About a month ago I wrote that I had something called kaleidoscopic vision, also known as an ocular migraine. It literally came and went without any repercussions or actual pain. It was just a weird experience, and it had me worried because I’ve never experienced it, nor did I know what it was until we researched this effect. Today at around 9:10pm EST it happened again. Just like before, it lasted for just over 20 minutes and disappeared as if someone had flicked a switch.
This episode was somewhat milder than my previous one. I had about a quarter of zig-zag vision in the top right corner of my vision, unlike last time where it seemed to be in a 360 degree circle. This time it only covered 90 degrees. After about 10 minutes, the zig-zag patterns had shifted further outside, into something of a stretched line. There was less colour involved than last time.
I suppose knowing what this is means there’s less immediate panic, however I do worry that this thing has come back in such a short interval. I’m due an eye exam anyway, and my primary glasses have lost a node pad on the right hand side, so I’ll make an appointment with Dr. Shapiro at Four Eyes soon and tell him what happened. Doctors like notes, that’s why I’m taking them.
What may have changed since last time?
Symptoms aside, it might be an idea to note any lifestyle changes that have happened recently, and/or since last time this occurred. I can’t think of dietary changes, and I’m still drinking mostly decaf (with an intake of 30% caffeinated at the most, if at all). I sleep OK, except for perhaps list due to heavy rain. I decided to get up at 4am and do some editing, then go back to bed at around 7am.
I have been streaming almost daily though, with two shows at weekends. It’s fun and fulfilling, very productive and I surprise myself with the 3D projects that are happening as a result. The setup in Studio C isn’t great (aka the linen cupboard), but it’s working. I do utilise my old glasses there though, which I seem to remember are over-correcting my vision a bit. i don’t have any headaches, but due to increased streaming activity, I do wear them more than usual. Perhaps it’s related, perhaps it isn’t – I wasn’t streaming this much when the first incident occurred.
I’ve just had an interesting experience while watching TV (The Mentalist, season 1, episode 2). It’s something that appears to have been Kaleidiscopic Vision. Here’s how I’ve described it to Julia, trying to work out how this thing came about: my peripheral vision was fine, so was the centre of my vision, but there were two circles around the centre that were flickering like small sticks, in all colours of the rainbow.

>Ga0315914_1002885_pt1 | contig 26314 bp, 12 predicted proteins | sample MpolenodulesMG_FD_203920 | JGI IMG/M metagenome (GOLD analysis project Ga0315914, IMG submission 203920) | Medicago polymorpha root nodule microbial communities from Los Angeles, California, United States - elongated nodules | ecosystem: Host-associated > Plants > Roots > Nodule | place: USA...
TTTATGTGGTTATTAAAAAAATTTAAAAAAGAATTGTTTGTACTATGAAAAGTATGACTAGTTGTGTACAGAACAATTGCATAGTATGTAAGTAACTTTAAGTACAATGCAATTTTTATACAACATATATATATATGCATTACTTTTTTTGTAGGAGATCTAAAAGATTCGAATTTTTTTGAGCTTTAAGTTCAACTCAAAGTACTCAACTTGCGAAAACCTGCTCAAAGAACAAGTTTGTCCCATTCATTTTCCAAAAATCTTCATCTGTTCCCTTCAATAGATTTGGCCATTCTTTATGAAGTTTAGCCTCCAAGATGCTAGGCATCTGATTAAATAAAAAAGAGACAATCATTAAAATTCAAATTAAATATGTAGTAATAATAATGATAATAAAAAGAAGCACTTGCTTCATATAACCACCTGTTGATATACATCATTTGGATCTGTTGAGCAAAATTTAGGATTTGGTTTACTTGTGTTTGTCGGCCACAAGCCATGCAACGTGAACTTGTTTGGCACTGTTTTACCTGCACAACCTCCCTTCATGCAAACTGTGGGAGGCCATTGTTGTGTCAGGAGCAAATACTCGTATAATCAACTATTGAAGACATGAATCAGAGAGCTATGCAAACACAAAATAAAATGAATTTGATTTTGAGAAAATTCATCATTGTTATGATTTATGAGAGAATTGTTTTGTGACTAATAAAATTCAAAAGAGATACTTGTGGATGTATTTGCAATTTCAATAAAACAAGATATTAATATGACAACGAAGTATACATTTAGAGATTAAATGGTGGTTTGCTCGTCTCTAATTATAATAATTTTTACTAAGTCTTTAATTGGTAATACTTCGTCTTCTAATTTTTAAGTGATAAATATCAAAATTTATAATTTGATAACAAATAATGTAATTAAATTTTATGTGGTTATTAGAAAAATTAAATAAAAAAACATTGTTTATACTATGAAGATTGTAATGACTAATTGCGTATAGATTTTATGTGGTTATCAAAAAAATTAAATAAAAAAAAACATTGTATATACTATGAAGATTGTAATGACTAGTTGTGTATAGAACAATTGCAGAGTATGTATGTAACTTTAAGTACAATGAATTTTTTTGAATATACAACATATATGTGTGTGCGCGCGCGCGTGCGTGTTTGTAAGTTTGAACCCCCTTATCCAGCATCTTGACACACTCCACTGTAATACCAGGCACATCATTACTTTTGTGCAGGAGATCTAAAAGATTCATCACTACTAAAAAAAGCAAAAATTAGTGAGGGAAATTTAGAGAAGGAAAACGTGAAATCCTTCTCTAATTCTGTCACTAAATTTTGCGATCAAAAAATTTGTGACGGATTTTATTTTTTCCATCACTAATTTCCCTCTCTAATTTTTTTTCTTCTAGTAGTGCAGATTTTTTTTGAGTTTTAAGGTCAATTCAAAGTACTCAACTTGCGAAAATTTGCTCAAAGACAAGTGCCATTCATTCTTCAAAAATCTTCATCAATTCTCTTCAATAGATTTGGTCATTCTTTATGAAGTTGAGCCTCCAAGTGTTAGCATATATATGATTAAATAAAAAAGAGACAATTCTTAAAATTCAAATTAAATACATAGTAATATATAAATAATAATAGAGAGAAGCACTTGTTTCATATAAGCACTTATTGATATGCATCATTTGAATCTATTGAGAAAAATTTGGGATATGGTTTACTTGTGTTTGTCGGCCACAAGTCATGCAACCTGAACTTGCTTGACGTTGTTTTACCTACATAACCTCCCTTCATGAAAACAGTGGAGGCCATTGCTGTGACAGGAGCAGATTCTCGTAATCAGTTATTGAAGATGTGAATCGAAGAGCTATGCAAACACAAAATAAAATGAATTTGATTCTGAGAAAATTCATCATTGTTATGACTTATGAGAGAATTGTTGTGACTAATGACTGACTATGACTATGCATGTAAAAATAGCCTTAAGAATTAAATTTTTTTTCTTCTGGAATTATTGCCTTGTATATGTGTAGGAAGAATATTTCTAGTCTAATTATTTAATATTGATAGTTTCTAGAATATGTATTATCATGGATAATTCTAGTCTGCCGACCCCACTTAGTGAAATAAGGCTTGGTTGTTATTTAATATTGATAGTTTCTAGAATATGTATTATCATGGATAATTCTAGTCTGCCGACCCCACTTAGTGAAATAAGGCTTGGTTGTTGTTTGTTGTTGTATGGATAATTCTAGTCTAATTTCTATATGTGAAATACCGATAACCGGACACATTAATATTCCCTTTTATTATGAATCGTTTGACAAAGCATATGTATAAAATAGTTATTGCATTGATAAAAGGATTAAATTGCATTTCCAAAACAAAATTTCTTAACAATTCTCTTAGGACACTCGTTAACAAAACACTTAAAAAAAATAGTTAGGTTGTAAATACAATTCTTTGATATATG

I was trying to work out if this phenomenon appeared in one eye or on both, which was a little tricky as the image I was seeing was an amalgamation of both eyes. Closing either one of them revealed that it did not make a difference, so bizarrely it was happening on both eyes. This in turn seemed to suggest that it was not eye related, but rather brain related. In computer terms, the visual processing happens after signals are being received from both eyes.
Closing my eyes did not seam to have an impact as the little rainbow sticks kept dancing in a circle in the dark. There were no accompanying symptoms like a headache or migraine, nor did I feel dizzy. I had a crazing for salty snacks if that’s a symptom, which I duly squashed with a handful of cheesy Chex Mix.
A quick web search revealed the possible name for my experience: Kaleidoscopic Vision. While it could be related to something more serious, the articles suggest it’ll disappear within 30 minutes. And right they were: it occurred about halfway through that Mentalist episode, and disappeared about 10 minutes into the next, rather rapidly I might add. as if someone had flicked a switch.
Although causes may vary, one article suggested this may be related to caffeine withdrawal (which I’ve had recently), as well as hyper stimulation. That too is true: having had my head buried rather deep in two complex 3D programmes yesterday (CLO and Marvelous Designer), while dealing with a bit of web server administration. Today I was involved involved in the production of a complex YouTube video about something called the Filament Render Engine in DAZ Studio. Am I using my brain too much perhaps?
I took two aspirin just in case this thing would turn into a headache, a trick I’ve learnt from my dentist Dr. Oliver, after he removed my wisdom teeth: Rather than wait for the pain, take pain killers before the onset and things will be much more tolerable. Just in case.
I’ll see how this thing pans out. The phenomenon is gone for now, but I thought I’d make a quick note here to have a sequence of events and a little context. I’ll keep you posted if it happens again, or in fact if anything else health related is happening in my life.
I’ve had an interesting experience with myself last week: I switched to decaf, after having caffeine creep into my coffee consumption more and more recently. After my treatment, I abstained from caffeine for a while, and eventually added a spoon of caffeinated coffee into my own special mixture I’d like to call “third-caf”, made up of two spoons of Folgers decaf and one spoon of Bustelo. I really liked the taste.